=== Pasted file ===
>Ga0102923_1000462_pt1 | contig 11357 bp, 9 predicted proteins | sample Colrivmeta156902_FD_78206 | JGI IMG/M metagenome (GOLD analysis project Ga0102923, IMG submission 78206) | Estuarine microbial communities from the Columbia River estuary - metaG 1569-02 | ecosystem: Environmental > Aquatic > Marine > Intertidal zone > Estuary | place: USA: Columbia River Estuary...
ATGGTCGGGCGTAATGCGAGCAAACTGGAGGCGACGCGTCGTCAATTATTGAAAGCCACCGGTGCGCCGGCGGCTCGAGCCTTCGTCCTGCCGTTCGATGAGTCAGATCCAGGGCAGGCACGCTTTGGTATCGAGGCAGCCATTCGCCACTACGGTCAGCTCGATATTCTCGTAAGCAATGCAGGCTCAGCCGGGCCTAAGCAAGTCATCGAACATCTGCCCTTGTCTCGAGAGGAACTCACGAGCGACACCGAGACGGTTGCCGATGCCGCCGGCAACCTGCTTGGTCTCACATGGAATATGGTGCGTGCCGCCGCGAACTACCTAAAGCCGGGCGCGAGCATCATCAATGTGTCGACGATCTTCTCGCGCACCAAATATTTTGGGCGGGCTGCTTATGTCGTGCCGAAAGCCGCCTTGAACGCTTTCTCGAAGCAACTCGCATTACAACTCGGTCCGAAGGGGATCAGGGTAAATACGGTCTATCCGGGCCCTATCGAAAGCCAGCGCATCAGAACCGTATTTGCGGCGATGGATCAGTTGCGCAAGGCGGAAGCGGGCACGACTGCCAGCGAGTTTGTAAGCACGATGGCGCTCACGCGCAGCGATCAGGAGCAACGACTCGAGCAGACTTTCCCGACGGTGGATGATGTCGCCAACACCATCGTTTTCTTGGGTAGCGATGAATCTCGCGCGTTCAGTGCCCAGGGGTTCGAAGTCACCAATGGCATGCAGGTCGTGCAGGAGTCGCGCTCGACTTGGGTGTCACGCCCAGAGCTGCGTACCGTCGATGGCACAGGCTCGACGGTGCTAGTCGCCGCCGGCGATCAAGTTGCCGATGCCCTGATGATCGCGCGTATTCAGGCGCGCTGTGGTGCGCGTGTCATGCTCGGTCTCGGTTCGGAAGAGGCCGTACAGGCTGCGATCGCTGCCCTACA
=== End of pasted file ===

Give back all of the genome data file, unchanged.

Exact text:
>Ga0102923_1000462_pt1 | contig 11357 bp, 9 predicted proteins | sample Colrivmeta156902_FD_78206 | JGI IMG/M metagenome (GOLD analysis project Ga0102923, IMG submission 78206) | Estuarine microbial communities from the Columbia River estuary - metaG 1569-02 | ecosystem: Environmental > Aquatic > Marine > Intertidal zone > Estuary | place: USA: Columbia River Estuary...
ATGGTCGGGCGTAATGCGAGCAAACTGGAGGCGACGCGTCGTCAATTATTGAAAGCCACCGGTGCGCCGGCGGCTCGAGCCTTCGTCCTGCCGTTCGATGAGTCAGATCCAGGGCAGGCACGCTTTGGTATCGAGGCAGCCATTCGCCACTACGGTCAGCTCGATATTCTCGTAAGCAATGCAGGCTCAGCCGGGCCTAAGCAAGTCATCGAACATCTGCCCTTGTCTCGAGAGGAACTCACGAGCGACACCGAGACGGTTGCCGATGCCGCCGGCAACCTGCTTGGTCTCACATGGAATATGGTGCGTGCCGCCGCGAACTACCTAAAGCCGGGCGCGAGCATCATCAATGTGTCGACGATCTTCTCGCGCACCAAATATTTTGGGCGGGCTGCTTATGTCGTGCCGAAAGCCGCCTTGAACGCTTTCTCGAAGCAACTCGCATTACAACTCGGTCCGAAGGGGATCAGGGTAAATACGGTCTATCCGGGCCCTATCGAAAGCCAGCGCATCAGAACCGTATTTGCGGCGATGGATCAGTTGCGCAAGGCGGAAGCGGGCACGACTGCCAGCGAGTTTGTAAGCACGATGGCGCTCACGCGCAGCGATCAGGAGCAACGACTCGAGCAGACTTTCCCGACGGTGGATGATGTCGCCAACACCATCGTTTTCTTGGGTAGCGATGAATCTCGCGCGTTCAGTGCCCAGGGGTTCGAAGTCACCAATGGCATGCAGGTCGTGCAGGAGTCGCGCTCGACTTGGGTGTCACGCCCAGAGCTGCGTACCGTCGATGGCACAGGCTCGACGGTGCTAGTCGCCGCCGGCGATCAAGTTGCCGATGCCCTGATGATCGCGCGTATTCAGGCGCGCTGTGGTGCGCGTGTCATGCTCGGTCTCGGTTCGGAAGAGGCCGTACAGGCTGCGATCGCTGCCCTACA